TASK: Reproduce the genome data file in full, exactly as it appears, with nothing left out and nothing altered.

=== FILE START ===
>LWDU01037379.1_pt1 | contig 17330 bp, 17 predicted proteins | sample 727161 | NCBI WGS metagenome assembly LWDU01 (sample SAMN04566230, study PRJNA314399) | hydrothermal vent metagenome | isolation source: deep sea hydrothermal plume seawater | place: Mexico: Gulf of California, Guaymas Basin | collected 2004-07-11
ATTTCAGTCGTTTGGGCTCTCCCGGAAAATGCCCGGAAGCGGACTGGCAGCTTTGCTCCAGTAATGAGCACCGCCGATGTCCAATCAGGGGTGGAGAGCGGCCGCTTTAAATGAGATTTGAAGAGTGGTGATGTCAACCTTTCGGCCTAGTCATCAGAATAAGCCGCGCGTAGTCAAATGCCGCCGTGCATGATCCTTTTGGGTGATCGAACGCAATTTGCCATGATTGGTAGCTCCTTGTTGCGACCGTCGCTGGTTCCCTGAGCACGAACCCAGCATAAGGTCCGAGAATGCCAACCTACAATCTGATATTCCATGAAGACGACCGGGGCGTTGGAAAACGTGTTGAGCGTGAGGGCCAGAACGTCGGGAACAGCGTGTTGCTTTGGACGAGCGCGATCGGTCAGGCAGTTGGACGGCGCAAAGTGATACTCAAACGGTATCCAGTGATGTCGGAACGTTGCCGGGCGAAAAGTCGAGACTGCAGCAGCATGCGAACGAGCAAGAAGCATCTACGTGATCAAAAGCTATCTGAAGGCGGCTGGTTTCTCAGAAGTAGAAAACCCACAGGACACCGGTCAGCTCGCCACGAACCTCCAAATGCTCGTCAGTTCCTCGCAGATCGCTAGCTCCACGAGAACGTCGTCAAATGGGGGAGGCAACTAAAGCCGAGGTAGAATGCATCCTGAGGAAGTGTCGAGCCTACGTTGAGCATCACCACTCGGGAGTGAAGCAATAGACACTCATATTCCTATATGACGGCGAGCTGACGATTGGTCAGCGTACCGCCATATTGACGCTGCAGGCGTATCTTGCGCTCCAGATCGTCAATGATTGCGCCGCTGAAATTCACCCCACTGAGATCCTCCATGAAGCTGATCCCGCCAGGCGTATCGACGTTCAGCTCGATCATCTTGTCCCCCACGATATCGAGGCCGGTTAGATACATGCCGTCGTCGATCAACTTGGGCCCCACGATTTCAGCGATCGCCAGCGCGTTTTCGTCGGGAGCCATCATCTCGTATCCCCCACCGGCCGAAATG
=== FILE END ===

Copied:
>LWDU01037379.1_pt1 | contig 17330 bp, 17 predicted proteins | sample 727161 | NCBI WGS metagenome assembly LWDU01 (sample SAMN04566230, study PRJNA314399) | hydrothermal vent metagenome | isolation source: deep sea hydrothermal plume seawater | place: Mexico: Gulf of California, Guaymas Basin | collected 2004-07-11
ATTTCAGTCGTTTGGGCTCTCCCGGAAAATGCCCGGAAGCGGACTGGCAGCTTTGCTCCAGTAATGAGCACCGCCGATGTCCAATCAGGGGTGGAGAGCGGCCGCTTTAAATGAGATTTGAAGAGTGGTGATGTCAACCTTTCGGCCTAGTCATCAGAATAAGCCGCGCGTAGTCAAATGCCGCCGTGCATGATCCTTTTGGGTGATCGAACGCAATTTGCCATGATTGGTAGCTCCTTGTTGCGACCGTCGCTGGTTCCCTGAGCACGAACCCAGCATAAGGTCCGAGAATGCCAACCTACAATCTGATATTCCATGAAGACGACCGGGGCGTTGGAAAACGTGTTGAGCGTGAGGGCCAGAACGTCGGGAACAGCGTGTTGCTTTGGACGAGCGCGATCGGTCAGGCAGTTGGACGGCGCAAAGTGATACTCAAACGGTATCCAGTGATGTCGGAACGTTGCCGGGCGAAAAGTCGAGACTGCAGCAGCATGCGAACGAGCAAGAAGCATCTACGTGATCAAAAGCTATCTGAAGGCGGCTGGTTTCTCAGAAGTAGAAAACCCACAGGACACCGGTCAGCTCGCCACGAACCTCCAAATGCTCGTCAGTTCCTCGCAGATCGCTAGCTCCACGAGAACGTCGTCAAATGGGGGAGGCAACTAAAGCCGAGGTAGAATGCATCCTGAGGAAGTGTCGAGCCTACGTTGAGCATCACCACTCGGGAGTGAAGCAATAGACACTCATATTCCTATATGACGGCGAGCTGACGATTGGTCAGCGTACCGCCATATTGACGCTGCAGGCGTATCTTGCGCTCCAGATCGTCAATGATTGCGCCGCTGAAATTCACCCCACTGAGATCCTCCATGAAGCTGATCCCGCCAGGCGTATCGACGTTCAGCTCGATCATCTTGTCCCCCACGATATCGAGGCCGGTTAGATACATGCCGTCGTCGATCAACTTGGGCCCCACGATTTCAGCGATCGCCAGCGCGTTTTCGTCGGGAGCCATCATCTCGTATCCCCCACCGGCCGAAATG